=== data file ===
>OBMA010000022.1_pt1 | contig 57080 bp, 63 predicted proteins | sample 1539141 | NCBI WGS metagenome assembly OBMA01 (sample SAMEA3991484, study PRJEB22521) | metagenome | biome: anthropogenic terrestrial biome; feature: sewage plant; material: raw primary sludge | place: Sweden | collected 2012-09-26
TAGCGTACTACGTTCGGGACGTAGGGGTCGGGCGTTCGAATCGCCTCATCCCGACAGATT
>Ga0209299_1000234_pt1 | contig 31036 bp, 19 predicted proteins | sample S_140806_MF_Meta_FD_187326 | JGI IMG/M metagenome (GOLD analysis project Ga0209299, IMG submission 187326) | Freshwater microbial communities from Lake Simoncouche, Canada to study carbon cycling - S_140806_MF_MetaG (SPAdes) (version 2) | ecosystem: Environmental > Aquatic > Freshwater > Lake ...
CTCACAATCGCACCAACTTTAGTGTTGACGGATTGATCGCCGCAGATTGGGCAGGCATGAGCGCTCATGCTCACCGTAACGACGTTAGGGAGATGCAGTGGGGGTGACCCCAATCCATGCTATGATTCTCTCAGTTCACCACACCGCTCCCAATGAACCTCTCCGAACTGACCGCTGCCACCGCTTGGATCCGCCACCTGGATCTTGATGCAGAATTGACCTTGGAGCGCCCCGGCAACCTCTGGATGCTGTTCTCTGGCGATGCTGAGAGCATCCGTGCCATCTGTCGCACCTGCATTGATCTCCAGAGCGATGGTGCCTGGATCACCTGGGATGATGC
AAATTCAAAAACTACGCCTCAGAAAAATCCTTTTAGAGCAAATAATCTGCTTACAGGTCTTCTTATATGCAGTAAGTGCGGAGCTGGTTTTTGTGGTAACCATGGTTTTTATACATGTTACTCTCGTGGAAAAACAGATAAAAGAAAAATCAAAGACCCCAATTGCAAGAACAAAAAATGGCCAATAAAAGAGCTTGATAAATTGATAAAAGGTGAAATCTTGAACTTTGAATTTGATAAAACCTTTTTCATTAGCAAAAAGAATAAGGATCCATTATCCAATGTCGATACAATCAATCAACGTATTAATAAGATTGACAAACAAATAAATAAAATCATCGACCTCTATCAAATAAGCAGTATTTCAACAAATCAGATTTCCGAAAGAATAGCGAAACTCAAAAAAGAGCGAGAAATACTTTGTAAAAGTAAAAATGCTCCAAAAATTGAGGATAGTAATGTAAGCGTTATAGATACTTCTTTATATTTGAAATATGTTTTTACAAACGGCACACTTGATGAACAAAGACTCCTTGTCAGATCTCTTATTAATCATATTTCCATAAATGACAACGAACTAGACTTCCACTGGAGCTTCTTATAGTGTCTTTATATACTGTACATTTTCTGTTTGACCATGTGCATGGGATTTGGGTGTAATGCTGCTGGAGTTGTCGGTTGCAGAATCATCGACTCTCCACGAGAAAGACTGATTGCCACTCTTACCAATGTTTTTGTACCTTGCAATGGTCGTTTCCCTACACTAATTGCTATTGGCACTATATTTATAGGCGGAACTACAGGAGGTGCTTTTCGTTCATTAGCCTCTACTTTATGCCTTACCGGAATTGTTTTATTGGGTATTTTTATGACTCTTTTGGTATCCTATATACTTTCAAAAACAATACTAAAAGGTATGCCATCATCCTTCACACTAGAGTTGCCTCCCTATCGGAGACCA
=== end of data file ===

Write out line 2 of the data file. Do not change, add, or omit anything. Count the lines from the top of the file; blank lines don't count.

TAGCGTACTACGTTCGGGACGTAGGGGTCGGGCGTTCGAATCGCCTCATCCCGACAGATT